- Scaffolded instruction and resources: supporting materials embedded in the instruction offer reinforcement, provide access to all, close learning gaps, and help students “level up”.
- Independent learning: Additional choices to extend the student’s knowledge and area of interest, create ownership and accountability, and boost motivation.
- Leveled readers: A wide range of levels within each of four complexity bands to ensure students continue to grow as readers, writers, and critical thinkers.
- Universal Design for Learning (UDL): Wonders employs the three main principles of UDL throughout instruction: Representation, Action and Expression, and Engagement.
Teach the Whole Child
Reading, Writing, and Resilience
Students are learning so much more than reading in their classrooms. They’re learning how to learn, how to master new content areas, and how to handle themselves in and out of the classroom. Wonders resources have been developed to support you in teaching the whole child, for success through the school year—and throughout their lives.
Wonders focuses on three related areas to help students learn how to learn and become critical thinkers: social emotional learning, habits of learning, and classroom culture.
Habits of Learning
The six habits of learning in Wonders were specifically designed to encourage curiosity and critical thinking and are reinforced throughout the year and across the grades. They teach children how to learn, and to master the skills that will prepare them for the high-stakes assessments. Each unit of instruction focuses on one habit that will set students up for success.
"I use a variety of strategies to understand."
think about how a piece is organized
"I think critically about what I read."
look for text evidence
think across domains
"I write to communicate."
think about my message
think about my audience
talk with my peers
"I am part of a community of learners."
build on others’ thoughts
choose the right words
gather information before I act or speak
"I believe I can succeed."
stay on task
"I am a problem solver."
analyze the problem
try different ways
Classroom culture fosters the development of your community of learners. The Wonders Teacher’s Edition highlights opportunities to strengthen classroom relationships, such as collaboration, restating your community focus, and developing a love of reading. The resources in Wonders are designed to help you build mastery of reading, writing, speaking, listening, and thinking—across content areas—giving students the tools they’ll need for academic success in every subject and every grade.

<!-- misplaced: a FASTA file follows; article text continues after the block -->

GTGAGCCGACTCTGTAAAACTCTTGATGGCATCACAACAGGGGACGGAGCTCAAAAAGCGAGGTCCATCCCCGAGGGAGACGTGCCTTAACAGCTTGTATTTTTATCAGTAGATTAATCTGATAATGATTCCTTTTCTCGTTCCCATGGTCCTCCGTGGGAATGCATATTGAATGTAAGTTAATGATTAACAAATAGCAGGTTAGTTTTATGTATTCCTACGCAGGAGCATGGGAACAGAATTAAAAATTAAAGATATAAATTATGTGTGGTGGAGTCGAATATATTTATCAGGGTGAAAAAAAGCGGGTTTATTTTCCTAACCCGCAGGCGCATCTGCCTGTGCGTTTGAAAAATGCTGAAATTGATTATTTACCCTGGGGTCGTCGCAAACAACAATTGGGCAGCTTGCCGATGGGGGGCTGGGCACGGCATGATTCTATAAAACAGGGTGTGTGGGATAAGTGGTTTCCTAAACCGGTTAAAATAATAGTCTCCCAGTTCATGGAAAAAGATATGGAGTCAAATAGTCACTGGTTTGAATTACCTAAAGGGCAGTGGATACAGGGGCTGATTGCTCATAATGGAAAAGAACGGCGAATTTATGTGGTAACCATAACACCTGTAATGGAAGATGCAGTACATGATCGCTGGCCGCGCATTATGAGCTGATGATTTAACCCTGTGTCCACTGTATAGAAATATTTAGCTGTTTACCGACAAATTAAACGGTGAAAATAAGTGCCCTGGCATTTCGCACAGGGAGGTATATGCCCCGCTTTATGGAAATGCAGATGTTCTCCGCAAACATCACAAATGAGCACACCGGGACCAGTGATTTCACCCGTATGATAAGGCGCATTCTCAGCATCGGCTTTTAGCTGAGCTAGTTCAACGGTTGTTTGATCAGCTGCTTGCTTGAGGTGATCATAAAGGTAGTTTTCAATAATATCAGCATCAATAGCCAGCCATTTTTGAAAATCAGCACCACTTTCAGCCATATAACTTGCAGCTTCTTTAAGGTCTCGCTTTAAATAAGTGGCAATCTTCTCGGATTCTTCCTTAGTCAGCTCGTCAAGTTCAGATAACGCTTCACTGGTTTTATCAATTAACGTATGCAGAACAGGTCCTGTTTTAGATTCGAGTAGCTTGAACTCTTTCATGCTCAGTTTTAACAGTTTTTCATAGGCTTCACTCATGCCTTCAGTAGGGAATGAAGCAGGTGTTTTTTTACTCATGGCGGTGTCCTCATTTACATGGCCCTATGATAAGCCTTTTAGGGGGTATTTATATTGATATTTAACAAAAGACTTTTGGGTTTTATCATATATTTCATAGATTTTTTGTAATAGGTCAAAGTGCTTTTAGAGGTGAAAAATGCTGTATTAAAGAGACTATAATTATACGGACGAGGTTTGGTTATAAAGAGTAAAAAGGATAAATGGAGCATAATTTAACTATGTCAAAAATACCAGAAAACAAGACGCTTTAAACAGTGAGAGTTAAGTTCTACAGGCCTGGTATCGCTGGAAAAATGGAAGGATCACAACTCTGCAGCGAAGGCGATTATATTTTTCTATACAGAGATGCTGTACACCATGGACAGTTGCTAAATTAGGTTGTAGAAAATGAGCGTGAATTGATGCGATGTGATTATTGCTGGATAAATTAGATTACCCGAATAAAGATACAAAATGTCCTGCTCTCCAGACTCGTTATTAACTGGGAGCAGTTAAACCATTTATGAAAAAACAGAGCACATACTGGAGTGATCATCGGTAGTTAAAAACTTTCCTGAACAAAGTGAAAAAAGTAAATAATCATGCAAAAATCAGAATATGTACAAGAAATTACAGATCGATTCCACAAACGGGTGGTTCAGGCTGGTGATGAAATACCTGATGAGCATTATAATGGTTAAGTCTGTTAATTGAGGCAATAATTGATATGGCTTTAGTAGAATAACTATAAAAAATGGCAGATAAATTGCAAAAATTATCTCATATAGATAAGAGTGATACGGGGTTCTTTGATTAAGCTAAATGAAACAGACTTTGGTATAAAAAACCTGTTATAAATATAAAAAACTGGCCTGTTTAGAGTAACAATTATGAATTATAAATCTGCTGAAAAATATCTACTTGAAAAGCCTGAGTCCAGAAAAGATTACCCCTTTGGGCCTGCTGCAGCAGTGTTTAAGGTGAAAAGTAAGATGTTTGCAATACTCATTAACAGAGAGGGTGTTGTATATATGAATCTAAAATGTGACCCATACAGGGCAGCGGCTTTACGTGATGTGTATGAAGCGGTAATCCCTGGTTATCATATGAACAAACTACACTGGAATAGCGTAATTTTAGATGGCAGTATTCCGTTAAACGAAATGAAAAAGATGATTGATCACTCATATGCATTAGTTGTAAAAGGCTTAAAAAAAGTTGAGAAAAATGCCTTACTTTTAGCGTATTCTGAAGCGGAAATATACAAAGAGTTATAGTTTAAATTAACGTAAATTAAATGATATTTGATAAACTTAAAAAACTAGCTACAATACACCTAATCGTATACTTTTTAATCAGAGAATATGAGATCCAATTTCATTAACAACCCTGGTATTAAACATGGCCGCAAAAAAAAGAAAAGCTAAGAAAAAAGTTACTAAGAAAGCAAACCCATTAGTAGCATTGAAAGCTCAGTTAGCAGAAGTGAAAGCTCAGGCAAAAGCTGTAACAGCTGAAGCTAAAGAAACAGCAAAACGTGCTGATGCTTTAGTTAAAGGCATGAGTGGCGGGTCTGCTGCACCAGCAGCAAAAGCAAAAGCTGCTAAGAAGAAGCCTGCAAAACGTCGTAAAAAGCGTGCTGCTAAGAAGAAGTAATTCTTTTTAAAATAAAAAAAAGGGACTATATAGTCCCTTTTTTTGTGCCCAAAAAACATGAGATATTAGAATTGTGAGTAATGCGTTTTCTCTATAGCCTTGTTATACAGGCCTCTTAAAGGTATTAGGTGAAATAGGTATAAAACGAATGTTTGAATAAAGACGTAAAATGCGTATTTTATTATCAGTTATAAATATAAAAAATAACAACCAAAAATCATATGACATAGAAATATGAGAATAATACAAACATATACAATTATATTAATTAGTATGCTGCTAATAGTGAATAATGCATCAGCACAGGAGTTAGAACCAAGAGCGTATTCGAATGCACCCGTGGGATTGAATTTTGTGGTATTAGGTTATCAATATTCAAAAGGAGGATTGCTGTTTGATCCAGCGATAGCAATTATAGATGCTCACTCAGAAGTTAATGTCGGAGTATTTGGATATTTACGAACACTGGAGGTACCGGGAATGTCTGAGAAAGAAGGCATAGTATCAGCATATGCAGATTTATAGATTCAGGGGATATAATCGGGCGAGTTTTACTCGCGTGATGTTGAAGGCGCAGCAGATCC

Social Emotional Learning
Wonders' focus on developing habits of learning and a supportive classroom culture, with an eye toward strengthening social emotional skills, supports students in developing their ability to regulate their emotions and motivations. Social emotional learning (SEL) helps students recognize emotions and develop social skills so they can express themselves effectively and work together productively.
McGraw Hill’s collaboration with Sesame Workshop focuses on the social emotional skills within the context of literacy instruction. Sesame Workshop, which provided on-page lessons in Grades K–1, has collaborated with the Wonders authorship team to develop a comprehensive K–5 scope and sequence for social emotional learning at any age.
We’re also collaborating with Character Lab to provide relevant, research-based SEL support and content that is connected to the Essential Question for each genre study/text set in Wonders.
Building Educational Equity
Research identifies several factors that support classroom equity and enable the underpinnings of culturally responsive teaching: high academic expectations for all students; a socially and emotionally positive classroom; a safe school climate; authentic and rigorous tasks; inclusive, relevant, and meaningful content; open and accepting communication; drawing from students’ strengths, knowledge, culture, and competence; critically and socially aware inquiry practices; strong teaching; and school staff professional support and learning about equity and inclusion (Aronson & Laughter, 2016; Gay, 2010; Krasnoff, 2016; Ladson-Billings, 2006; Morrison, Robbins, & Rose, 2008; NYSED, 2019; Saphier, 2017; Snyder, Trowery & McGrath, 2019; Waddell, 2014).
Culturally Responsive Teaching
Through the high-quality content and research-based best practices of the instructional routines embedded in the program, the Wonders curriculum supports all important aspects of culturally responsive teaching.
The Learning Community: Wonders promotes classroom practices that best support meaningful learning and collaboration among peers. Valuing students’ voices on what they think about the world around them and what they know allows teachers to build on students’ funds of knowledge and adapt instruction and application opportunities. Starting in Kindergarten, students develop their ability to engage in focused academic discussions, assisting each other in deep understanding of the texts they read and building knowledge on various topics.